In his new book, Professor Cole charts the ‘Arab Spring’ revolutions in Tunisia, Egypt, and Libya, touching upon Syria and Yemen. He credits the Millennial Generation (those born between 1977 and 2000) as a major force behind the varying attempts to change the status quo. As he wrote, “the millennial generation of young Arabs took to the streets, in the millions, chanting ‘bread, freedom and social justice.’ Basically calling for ‘dignity’ (karama), a sense of personal autonomy and rights to freedom of one’s person and one’s political beliefs that must not be infringed by the security forces of each ‘Republican Monarchy.’” Utilizing the latest social media tools on the internet, the youth were very adept at networking and coordinating the numerous direct actions that rattled the regimes.
|By: CTuttle Sunday September 7, 2014 1:59 pm|
|By: Kevin Gosztola Friday May 10, 2013 10:25 am|
The United States Attorney’s Office in the Southern District of New York, the New York field office of the Federal Bureau of Investigation (FBI) and Ray Kelly, the New York Police Department (NYPD) officer, have stopped another individual from committing an act of terrorism. So it seems.
|By: CTuttle Tuesday April 9, 2013 7:00 pm|
For some real retrospect…
|By: Michelle Chen Monday April 1, 2013 12:10 pm|
Originally posted at In These Times
This year’s World Social Forum, a transnational gathering of social activists, took place in Tunis, a city bubbling with unrest as it struggles to shake off a legacy of authoritarian rule while navigating tensions over women’s rights, labor and nationalism. At the gates of the gathering last week, these faultlines became starkly apparent when a caravan of trade unionists and rights advocates found themselves unexpectedly blockaded. Border police, under official orders, refused entry to a delegation of 96 Algerian activists that included members of the embattled union SNAPAP, known for its militancy and inclusion of women as leaders and front-line protesters.
|By: E. F. Beall Monday March 25, 2013 7:35 am|
This diary is a preliminary attempt to specify a general conviction of mine that the way forward in the Middle and North Africa region (MENA) is through cooperation between the “democratic” secular movements and the Moderate Islamist movements (Egypt’s Muslim Brotherhood, Tunisia’s Ennahda Party, and Hamas in occupied Palestine), and that this understanding is something U.S. progressives should support.
The title refers to one possible element of the specification. Given that the idea of a two-state solution, meaning Israel and a secular Palestine has become a mere fantasy that no longer has a realistic possibility of implementation, perhaps Fatah and Hamas can finally realize that it is vital for them to settle their differences, and come to an understanding on international issues to struggle for, of which one element might be a new two-state proposal.
|By: Lisa Derrick Monday February 4, 2013 5:00 pm|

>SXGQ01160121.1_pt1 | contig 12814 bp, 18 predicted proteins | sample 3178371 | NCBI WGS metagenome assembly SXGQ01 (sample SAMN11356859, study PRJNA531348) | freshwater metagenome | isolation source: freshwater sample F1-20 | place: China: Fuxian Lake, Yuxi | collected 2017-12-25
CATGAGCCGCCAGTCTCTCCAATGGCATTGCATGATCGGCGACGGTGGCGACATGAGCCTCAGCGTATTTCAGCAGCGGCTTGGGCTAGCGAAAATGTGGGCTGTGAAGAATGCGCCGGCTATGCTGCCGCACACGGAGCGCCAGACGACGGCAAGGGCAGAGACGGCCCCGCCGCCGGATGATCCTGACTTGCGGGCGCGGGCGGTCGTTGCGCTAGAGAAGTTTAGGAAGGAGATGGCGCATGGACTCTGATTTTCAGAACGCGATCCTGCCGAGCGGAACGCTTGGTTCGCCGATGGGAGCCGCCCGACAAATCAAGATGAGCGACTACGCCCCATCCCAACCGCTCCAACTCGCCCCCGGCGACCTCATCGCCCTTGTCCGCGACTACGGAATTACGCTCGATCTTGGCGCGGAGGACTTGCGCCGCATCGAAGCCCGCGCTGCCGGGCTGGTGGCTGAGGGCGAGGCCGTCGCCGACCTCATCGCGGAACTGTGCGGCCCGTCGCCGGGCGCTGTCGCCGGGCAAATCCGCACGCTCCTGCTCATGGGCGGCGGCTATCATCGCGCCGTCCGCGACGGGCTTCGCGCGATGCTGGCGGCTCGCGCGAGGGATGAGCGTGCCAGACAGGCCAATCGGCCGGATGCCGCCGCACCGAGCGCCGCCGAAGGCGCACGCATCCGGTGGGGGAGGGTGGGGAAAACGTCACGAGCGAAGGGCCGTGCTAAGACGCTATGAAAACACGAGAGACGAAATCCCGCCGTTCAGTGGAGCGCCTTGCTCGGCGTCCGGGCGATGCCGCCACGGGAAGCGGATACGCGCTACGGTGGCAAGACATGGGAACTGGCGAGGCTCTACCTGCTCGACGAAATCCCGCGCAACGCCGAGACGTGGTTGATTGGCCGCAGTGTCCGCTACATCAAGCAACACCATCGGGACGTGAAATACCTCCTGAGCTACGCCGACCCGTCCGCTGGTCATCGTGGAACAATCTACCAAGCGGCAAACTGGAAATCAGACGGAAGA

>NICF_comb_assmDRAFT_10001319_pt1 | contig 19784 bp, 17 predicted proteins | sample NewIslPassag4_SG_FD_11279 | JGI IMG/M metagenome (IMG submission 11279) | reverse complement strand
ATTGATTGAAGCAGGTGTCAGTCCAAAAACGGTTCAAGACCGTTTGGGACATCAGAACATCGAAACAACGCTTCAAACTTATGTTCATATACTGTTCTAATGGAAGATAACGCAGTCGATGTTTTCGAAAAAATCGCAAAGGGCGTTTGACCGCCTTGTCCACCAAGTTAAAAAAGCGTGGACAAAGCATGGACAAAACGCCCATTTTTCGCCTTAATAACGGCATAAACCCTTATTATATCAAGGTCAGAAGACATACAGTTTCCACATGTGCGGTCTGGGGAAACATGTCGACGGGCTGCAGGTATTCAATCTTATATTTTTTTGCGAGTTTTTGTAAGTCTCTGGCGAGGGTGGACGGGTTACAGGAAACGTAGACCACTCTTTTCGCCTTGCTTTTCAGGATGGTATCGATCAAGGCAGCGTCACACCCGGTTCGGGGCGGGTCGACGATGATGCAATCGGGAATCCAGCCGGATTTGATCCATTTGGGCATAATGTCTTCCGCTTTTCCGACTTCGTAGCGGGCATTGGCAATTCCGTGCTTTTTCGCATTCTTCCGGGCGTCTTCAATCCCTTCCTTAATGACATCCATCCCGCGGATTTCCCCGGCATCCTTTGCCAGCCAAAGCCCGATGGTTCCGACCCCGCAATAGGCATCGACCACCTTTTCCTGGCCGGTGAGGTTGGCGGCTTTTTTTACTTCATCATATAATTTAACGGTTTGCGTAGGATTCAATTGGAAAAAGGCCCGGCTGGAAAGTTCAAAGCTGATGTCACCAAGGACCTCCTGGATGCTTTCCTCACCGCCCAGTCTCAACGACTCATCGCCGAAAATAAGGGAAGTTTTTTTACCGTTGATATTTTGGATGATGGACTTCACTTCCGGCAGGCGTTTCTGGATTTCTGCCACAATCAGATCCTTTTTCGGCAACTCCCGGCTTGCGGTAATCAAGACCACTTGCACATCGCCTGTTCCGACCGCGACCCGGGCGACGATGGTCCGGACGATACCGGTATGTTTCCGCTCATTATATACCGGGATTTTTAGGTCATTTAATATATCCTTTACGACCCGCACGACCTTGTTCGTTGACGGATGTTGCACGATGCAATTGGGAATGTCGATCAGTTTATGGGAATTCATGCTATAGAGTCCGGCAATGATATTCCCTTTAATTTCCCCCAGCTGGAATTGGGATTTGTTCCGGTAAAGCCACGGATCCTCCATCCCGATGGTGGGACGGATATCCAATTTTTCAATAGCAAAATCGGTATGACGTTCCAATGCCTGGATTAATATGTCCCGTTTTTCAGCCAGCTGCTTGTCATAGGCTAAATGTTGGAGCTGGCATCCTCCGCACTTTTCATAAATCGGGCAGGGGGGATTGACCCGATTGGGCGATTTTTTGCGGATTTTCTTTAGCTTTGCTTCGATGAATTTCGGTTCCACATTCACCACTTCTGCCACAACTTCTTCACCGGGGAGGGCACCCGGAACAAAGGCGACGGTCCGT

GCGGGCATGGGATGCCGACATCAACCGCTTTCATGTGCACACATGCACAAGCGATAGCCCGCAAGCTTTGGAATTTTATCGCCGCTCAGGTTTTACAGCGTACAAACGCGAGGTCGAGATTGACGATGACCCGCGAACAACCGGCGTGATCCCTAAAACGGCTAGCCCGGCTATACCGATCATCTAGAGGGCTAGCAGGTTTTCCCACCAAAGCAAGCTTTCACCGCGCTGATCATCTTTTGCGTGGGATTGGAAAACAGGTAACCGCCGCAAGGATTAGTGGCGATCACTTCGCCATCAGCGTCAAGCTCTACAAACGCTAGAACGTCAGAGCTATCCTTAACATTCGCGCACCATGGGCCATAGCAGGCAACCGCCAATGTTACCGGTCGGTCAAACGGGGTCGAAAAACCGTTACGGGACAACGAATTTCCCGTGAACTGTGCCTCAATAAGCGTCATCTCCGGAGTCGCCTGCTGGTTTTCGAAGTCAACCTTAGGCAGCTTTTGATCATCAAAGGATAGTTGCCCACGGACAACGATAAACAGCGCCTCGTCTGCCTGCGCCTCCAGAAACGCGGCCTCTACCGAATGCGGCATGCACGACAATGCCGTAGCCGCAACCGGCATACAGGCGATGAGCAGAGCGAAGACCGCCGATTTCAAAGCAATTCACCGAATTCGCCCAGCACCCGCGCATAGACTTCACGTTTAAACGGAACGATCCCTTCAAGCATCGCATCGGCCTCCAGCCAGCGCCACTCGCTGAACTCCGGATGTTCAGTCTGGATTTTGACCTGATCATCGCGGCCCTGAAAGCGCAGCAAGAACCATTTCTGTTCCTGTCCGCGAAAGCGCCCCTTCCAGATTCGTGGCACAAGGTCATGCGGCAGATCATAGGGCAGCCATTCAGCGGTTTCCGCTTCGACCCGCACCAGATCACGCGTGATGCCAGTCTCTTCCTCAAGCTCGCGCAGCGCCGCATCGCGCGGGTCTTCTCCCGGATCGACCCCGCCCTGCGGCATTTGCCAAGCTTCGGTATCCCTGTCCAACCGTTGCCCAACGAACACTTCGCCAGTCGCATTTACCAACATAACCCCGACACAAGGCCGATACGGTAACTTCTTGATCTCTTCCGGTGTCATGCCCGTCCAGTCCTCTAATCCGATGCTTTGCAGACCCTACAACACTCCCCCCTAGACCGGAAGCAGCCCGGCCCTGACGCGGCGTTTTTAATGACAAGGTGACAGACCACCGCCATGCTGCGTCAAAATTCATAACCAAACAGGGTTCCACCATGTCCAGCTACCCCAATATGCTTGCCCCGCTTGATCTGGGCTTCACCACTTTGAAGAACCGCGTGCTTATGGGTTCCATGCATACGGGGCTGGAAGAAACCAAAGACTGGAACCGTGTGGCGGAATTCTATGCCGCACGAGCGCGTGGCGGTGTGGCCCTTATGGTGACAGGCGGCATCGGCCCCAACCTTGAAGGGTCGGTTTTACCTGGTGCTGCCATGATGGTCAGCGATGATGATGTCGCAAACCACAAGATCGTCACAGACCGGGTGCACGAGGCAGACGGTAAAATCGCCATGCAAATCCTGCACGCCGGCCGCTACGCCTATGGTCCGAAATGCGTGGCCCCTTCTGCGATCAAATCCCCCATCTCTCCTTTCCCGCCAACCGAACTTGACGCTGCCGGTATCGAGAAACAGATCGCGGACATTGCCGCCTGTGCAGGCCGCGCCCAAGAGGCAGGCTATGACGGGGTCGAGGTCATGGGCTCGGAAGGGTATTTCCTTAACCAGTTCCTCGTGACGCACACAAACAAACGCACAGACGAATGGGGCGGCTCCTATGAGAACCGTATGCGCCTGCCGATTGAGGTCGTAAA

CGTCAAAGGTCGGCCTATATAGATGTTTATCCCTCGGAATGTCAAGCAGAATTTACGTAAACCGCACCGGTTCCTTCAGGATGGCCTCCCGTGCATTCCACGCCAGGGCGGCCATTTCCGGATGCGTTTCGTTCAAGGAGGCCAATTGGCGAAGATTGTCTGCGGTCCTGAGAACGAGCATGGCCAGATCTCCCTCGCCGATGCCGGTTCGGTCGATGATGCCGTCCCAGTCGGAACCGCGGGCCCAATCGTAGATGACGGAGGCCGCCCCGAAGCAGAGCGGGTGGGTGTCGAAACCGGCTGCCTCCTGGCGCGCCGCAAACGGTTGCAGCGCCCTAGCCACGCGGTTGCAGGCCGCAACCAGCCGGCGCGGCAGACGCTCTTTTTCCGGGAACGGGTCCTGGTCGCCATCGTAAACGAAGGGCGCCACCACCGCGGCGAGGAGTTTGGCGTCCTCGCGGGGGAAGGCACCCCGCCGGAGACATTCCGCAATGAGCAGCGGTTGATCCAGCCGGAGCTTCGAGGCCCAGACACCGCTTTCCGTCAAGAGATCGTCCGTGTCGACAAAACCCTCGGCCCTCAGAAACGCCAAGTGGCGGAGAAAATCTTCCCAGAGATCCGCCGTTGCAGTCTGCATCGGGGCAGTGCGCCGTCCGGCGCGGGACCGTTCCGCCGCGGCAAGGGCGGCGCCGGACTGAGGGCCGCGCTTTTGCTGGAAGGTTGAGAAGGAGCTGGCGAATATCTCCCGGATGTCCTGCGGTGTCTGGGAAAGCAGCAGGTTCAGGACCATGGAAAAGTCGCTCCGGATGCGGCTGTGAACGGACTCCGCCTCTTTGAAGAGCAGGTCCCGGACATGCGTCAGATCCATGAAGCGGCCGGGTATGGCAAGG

Love them, hate them, fear them, mock them…however you feel about Anonymous, the notorious hacktivists, you can’t deny that they have changed things. From rickrolling, chocolate rain, and looooong cat to directed denials of service, defacing government websites around the world and exposing the names of millions of corporate customers online, Anonymous is a chaotic force for — well for lots of things. For teh lulz and for the win.
|By: Lisa Derrick Sunday February 3, 2013 6:00 pm|
We Are Legion is an in-depth look at Anonymous, tracing its history back to the early hacking culture, through 4Chan, Chanology, through Wikileaks/OpPayback, Tunisia, LulzSec, betrayals, backstabbings, FBI raids, and prison sentences, and their support of Occupy.
Please join us and We Are Legion‘s director/writer/producer Brian Knappenberger Monday at 8pm ET (5pm PT).
|By: David Dayen Tuesday October 25, 2011 6:30 am|
The News Roundup from Monday night, October 24, 2011 — more on the Administration’s refi plan, Tunisian elections, GOP opposes jobs and infrastructure to prevent tiny tax on tiny number of rich, Ambassador Ford comes home, Libya, Occupy coverage, Herman Cain’s campaign, and much more . . .
|By: Kevin Gosztola Friday May 20, 2011 2:00 pm|
The core of Obama’s speech aims to highlight the value of ordinary citizens sparking movements for change. But this focus is deceitful on many levels.
|By: David Dayen Thursday May 19, 2011 2:20 pm|
Obama’s speech on the Arab uprising was delayed, apparently because of late rewrites. And I think that’s apparent in the text, which is a real tightrope. There’s a tension to fit all of the past and present actions of the United States in that part of the world under one coherent theme. The President spoke of how “America values the dignity of the street vendor in Tunisia more than the raw power of the dictator,” and this is impossible to square with tacit support for dictators before this moment, and more importantly, during it.